My equipment rack is a Finite Elemente Signature Pagode with Cerapucs under the Cary player. The room is treated with sound panels from Acoustic Sciences Corporation; bookshelves line the right wall, shelves of LPs the left. The listening room, which is also my study, is fairly small (12’ x 15’ x 8.5’); I listen both in the nearfield, and on a couch about 8’ away from the plane described by the front baffles of my speakers. The Von Schweikert VR5s are toed in about 3", so that the tweeter axes fire slightly to the outside of my ears in my standard listening position.

The sound of one ’table . . .

After more than two months with the Artemis SA-1, using the Schroeder DPS arm and mainly the Zyx Airy 3 cartridge, I still find it hard to attribute a definite "signature" to the turntable’s sound. Its character was more retiring than obtrusive -- it simply got out of the way, adding no sweeteners or bleaches of its own to the sound of any of the classical, jazz, or rock LPs I played on it. What I heard instead was great scaling and dynamics, a consistent solidity to the presentation of instrumental sounds, fine resolution, image stability, a natural sense of air and spaciousness, and a precision of timing such that what were most prominent were the overall ebb and flow of music, its organic sequences, the virtuosity of performers, a singer’s unique character and expressiveness, and the rich timbral quality of each instrument.

The stability, precision, and cleanness of the sound presented by the SA-1 was immediately noticeable from the first LP I dropped onto its platter -- Mozart’s Piano Concerto No.22 in E-flat, K.482, performed by Alfred Brendel with the Academy of St Martin-in-the-Fields, conducted by Neville Marriner (Philips 9500 145). The orchestral introduction had at once more resolution and a more precise feel to it than I’d become used to with my reference ’table-and-arm combo, the Nottingham Spacedeck (with Heavy Kit) and 9" Spacearm. Throughout the first movement, cellos and timpani came in with fullness and timing in a way I was able to discern as never before, as both the coincidence and the nanosecond of difference between a cellist’s bowstroke and a tom-strike from the timpanist were quite apparent. As is characteristic of the Nottingham, there was a warm, solid orchestral foundation from cellos and double basses. But, unlike the English-made ’table, which tends to deliver macrodynamics and a general density of tone over details and nuance, the SA-1’s wealth of sound contained great finesse and sharpness as well. For example, Brendel’s deft pedalwork was supremely evident through the SA-1, giving his playing a fuller expressiveness than I’d been able to appreciate before. I heard lovely, trilling, crystalline pianissimos, and thrilling forte runs in unison with woodwinds -- a properly woody oboe, a throaty flute. Bass notes started and stopped precisely, arpeggios flowed but didn’t overflow, and each note of each trill seemed anchored in time, arising in its proper musical and temporal sequence, both its presence and ephemerality in keeping with the flow of the music. Here, details were continually at the service of the music’s purposiveness as an entirety rather than as isolate, constituent parts. Musically speaking, that the timing was so right allowed the dynamic flow of the concerto to come pleasurably together in a sweet coherence without my attention being distracted by such audiophilic irrelevancies as spotlit transients.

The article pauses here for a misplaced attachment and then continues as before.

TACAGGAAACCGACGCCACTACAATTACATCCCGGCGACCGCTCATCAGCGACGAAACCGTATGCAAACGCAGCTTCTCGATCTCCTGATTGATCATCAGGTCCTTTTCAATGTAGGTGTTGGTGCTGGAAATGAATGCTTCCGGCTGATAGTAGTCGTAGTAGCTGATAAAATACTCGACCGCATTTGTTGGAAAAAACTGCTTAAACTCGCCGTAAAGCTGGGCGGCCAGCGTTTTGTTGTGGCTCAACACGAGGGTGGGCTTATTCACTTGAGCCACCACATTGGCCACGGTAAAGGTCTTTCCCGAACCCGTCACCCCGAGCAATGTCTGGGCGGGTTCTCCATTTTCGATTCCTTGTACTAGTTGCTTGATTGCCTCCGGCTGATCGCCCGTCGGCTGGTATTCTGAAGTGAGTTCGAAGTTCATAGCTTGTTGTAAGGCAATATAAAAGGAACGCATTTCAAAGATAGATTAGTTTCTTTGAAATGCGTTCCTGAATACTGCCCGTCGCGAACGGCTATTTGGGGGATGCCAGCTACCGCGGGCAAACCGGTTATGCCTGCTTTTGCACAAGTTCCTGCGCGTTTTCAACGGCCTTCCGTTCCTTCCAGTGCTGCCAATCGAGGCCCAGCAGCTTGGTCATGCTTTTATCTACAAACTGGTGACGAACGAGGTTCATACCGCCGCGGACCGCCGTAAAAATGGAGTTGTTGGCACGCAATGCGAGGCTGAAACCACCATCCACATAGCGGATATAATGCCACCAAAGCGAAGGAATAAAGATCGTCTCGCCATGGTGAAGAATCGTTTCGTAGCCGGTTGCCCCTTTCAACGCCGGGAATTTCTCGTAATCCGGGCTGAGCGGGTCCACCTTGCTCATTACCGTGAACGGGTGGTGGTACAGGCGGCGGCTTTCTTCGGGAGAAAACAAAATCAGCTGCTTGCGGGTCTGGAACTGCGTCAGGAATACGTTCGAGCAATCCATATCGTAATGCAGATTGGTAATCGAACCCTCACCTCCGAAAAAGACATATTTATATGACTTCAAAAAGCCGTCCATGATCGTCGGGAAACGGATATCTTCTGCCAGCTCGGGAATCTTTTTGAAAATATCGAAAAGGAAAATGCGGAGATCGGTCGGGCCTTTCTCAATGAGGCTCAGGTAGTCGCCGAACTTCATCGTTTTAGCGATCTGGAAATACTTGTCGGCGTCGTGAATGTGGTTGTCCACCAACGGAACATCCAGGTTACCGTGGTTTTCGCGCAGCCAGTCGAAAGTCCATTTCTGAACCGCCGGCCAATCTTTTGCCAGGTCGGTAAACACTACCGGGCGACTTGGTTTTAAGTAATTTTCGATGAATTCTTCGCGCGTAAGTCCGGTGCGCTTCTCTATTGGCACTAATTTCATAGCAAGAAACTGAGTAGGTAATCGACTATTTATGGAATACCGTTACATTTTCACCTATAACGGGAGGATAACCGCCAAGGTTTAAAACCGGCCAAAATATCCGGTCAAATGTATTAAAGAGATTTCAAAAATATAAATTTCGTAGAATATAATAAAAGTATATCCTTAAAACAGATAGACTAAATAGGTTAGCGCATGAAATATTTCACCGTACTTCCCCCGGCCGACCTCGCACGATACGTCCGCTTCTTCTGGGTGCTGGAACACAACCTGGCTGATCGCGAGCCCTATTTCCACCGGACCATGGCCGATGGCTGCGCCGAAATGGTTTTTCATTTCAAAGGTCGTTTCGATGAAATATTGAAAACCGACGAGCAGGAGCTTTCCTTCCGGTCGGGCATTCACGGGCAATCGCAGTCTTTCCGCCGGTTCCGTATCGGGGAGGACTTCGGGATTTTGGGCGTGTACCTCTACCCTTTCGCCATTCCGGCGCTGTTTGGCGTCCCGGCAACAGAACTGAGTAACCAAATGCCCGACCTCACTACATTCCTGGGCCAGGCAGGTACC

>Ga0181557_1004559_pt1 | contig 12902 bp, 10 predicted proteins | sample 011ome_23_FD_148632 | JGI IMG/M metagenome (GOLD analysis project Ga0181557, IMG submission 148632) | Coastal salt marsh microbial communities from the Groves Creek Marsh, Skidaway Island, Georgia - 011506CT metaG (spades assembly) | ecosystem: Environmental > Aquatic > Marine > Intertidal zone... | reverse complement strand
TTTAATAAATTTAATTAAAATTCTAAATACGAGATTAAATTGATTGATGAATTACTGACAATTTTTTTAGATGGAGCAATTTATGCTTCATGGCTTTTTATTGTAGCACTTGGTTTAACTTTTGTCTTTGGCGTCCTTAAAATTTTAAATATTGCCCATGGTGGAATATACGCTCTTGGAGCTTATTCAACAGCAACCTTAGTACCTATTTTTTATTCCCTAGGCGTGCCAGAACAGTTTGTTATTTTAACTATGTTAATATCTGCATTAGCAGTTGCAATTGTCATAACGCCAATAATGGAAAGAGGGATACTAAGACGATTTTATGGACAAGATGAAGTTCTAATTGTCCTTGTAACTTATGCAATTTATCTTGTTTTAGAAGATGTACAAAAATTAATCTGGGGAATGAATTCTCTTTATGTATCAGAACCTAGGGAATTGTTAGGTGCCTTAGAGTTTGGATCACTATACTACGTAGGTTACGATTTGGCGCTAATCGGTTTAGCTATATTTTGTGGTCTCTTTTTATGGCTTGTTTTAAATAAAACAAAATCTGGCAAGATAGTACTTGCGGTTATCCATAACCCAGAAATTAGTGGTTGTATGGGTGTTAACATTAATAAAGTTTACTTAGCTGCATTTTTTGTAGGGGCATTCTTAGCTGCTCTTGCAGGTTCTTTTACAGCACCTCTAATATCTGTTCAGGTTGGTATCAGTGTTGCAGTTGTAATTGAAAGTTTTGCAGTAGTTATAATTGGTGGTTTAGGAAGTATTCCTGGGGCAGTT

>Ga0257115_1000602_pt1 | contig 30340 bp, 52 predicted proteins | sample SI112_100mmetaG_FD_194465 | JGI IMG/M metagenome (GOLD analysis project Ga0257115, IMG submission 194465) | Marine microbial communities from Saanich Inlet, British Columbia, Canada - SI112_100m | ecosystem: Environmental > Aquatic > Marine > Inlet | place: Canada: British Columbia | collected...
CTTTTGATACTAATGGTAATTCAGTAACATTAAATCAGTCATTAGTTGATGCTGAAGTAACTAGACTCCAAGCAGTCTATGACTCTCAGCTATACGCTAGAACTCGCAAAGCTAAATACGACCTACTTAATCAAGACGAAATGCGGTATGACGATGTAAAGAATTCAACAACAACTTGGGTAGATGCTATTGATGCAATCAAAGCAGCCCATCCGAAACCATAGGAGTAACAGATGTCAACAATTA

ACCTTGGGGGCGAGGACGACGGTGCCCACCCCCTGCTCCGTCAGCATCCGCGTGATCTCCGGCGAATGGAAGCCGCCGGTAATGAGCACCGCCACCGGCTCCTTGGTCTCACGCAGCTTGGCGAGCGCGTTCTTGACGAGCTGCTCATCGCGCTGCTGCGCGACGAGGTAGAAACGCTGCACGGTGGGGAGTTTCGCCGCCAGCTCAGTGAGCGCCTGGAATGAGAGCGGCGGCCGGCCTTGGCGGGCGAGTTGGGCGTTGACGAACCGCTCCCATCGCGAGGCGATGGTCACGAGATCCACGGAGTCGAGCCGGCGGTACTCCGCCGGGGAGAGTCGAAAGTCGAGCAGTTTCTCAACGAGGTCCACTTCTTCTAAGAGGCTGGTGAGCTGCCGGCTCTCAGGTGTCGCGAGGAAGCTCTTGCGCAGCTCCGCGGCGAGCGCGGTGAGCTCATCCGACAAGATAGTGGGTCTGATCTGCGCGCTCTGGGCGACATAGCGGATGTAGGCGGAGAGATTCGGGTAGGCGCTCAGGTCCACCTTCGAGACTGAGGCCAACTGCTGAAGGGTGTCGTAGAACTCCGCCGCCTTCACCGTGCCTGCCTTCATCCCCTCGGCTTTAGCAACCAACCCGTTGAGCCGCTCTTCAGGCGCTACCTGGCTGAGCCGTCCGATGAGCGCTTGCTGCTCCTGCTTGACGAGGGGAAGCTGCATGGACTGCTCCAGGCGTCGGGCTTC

"Better Git It in Your Soul," the first track on Charles Mingus’s Ah Um (Columbia/Legacy 8697-33568-1, 180gm reissue), is as hard-driving a post-bop jazz tune as one can find, and a great test of a turntable’s timing, speed, and tonal articulation. On the SA-1, this gospel-inspired jam came across with superb clarity and cleanness. The track features chattering drums, a repeated figure on piano, an insistent vamp by three horns played in unison (alto and tenor saxes and trombone), Mingus’s calls and hollers, and bluesy solos -- one of them a solo break on tenor from Booker Ervin, with syncopated hand-claps by other bandmembers in the background. Throughout, Danny Richmond’s drumming sounded crisp and full of texture, the varied timbres of his snare, toms, and floor tom easily distinguishable. The music -- full of rich interplay, varied instrumental textures, and the sympathetic artistry of improvisation -- calls for high levels of timing and resolution. The Artemis SA-1 handled it all with ease and clarity, the spontaneity of interplay thoroughly evident, each note solidly presented and on time.